Vaginal yeast infections like thrush are very common and typically cause itching, burning and changes to vaginal discharge, which can become lumpy and white, similar to curdled milk.
This discharge usually isn’t very smelly, though. ‘If your thrush symptoms are so pronounced that there’s a bad smell, you should see a doctor to rule out any underlying conditions,’ says Dr Rosén.
Similar to the changing smells throughout your menstrual cycle, other hormonal changes can also affect the smell of your cervical mucus. ‘During the menopause and in the post-menopausal years, the smell can change,’ says Dr Rosén.
Pregnancy changes the cervical mucus, too. ‘You may have more discharge, or sometimes it’s thicker or thinner, but it shouldn’t be smelly,’ Dr Rosén explains. ‘If you’re pregnant and have a foul-smelling discharge, you should speak to a doctor or midwife.’
If you experience an ammonia-like vaginal odour, it’s likely that urine is involved. This can happen if you have a urinary tract infection (UTI). ‘This is more likely if a UTI is left untreated and you might be leaking,’ explains Dr Rosén. ‘An infection that’s left untreated will also cause a fever, and the smell will be quite distinct and sickly.’
Occasionally, an ammonia-like smell can be a sign of an existing incontinence issue that the woman is unaware of, says Dr Rosén. ‘These issues are very common. A doctor or gynaecologist can advise on treatment options.’
Very rarely, foul-smelling discharge can be a symptom of cervical or uterine cancer. Discharge and vaginal odour are unlikely to be the only or first symptoms, though.
‘You might have experienced bleeding during intercourse, or perhaps occasional spotting that becomes more regular. The smell will be a little metallic,’ says Dr Rosén. ‘The smell is very different from the fishy or rotten smells of BV or a forgotten tampon.’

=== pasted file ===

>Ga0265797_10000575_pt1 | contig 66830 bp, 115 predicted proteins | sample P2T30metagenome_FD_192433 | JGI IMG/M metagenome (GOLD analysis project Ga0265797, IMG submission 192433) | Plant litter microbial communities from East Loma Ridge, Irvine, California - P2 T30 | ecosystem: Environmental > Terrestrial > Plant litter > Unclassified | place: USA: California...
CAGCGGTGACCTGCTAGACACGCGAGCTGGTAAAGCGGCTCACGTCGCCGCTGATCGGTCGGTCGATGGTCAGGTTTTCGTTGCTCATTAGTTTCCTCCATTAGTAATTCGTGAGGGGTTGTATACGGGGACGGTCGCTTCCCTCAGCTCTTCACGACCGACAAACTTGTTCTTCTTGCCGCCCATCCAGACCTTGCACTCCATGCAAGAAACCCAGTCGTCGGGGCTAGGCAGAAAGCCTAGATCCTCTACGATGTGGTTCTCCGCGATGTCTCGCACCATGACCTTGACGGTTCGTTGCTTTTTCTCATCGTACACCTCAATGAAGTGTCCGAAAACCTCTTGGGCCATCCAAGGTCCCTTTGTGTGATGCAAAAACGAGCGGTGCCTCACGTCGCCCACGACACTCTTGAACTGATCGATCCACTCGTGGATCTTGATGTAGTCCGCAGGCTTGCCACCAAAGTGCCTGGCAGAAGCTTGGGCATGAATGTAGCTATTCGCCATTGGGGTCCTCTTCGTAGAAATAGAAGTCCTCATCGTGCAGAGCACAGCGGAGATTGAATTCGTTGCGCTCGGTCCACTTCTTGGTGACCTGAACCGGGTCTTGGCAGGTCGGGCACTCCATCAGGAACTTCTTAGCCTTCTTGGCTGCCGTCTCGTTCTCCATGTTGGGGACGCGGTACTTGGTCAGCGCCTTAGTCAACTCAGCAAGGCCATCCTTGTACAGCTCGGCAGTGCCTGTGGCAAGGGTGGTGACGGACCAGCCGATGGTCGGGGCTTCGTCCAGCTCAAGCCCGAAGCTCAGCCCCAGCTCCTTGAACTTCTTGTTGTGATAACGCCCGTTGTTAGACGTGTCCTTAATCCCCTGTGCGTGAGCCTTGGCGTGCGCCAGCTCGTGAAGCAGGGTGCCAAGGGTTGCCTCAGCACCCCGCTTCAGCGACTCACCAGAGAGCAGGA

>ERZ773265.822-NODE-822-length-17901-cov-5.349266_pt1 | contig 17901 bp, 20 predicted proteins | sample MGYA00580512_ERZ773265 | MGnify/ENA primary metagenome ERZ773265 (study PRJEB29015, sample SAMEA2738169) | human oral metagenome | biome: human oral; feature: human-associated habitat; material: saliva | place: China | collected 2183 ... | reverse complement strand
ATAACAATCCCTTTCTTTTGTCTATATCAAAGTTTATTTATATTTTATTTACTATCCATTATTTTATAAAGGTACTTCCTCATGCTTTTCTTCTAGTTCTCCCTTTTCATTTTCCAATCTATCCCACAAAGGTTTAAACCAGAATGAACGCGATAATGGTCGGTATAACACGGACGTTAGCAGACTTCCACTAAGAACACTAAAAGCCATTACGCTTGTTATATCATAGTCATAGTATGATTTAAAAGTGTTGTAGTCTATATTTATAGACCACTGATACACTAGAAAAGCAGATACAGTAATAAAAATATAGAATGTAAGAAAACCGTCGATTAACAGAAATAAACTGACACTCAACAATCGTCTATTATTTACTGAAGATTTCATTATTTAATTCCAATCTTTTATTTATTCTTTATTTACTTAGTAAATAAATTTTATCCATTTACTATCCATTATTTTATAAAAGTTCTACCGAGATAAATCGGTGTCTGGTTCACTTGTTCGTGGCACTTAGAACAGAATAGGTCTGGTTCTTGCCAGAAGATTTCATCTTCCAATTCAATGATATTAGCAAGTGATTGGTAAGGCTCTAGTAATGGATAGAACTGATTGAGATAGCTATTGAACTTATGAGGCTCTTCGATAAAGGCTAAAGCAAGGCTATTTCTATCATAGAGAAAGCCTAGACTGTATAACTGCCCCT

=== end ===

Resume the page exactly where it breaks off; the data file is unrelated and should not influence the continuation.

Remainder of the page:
If you experience unusual bleeding, you should always talk to a doctor.
‘STIs like chlamydia and gonorrhoea rarely change the smell of the cervical mucus but can cause other symptoms like pain when peeing,’ says Dr Rosén. ‘If you notice a smell, it might be that you’ve also got bacterial vaginosis. If in doubt, talk to a doctor for advice.’
How should I wash myself and keep my vagina healthy?
‘Like any part of the body that gets sweaty, the area around the vulva can get smelly,’ says Dr Rosén. But soaps can disturb the natural balance of the vaginal bacterial flora and possibly increase the risk of bacterial vaginosis. Douching – a method of washing out or rinsing the vagina – can do the same. Wash yourself with nothing but water, and avoid perfumed pads and vaginal deodorants.
‘If you’re very dry as a result of breastfeeding, vaginal atrophy [the thinning, drying and inflammation of the vaginal walls, often caused by lower oestrogen levels] or a recent infection, you can use vaginal moisturisers – but nothing with perfume, ever.’
‘If you find that the smell is abnormal or escalates and you’ve also got other symptoms, speak to a doctor,’ says Dr Rosén.
This article has been medically approved by Dr Elisabeth Rosén, a medical doctor at Livi who specialises in gynaecology and obstetrics.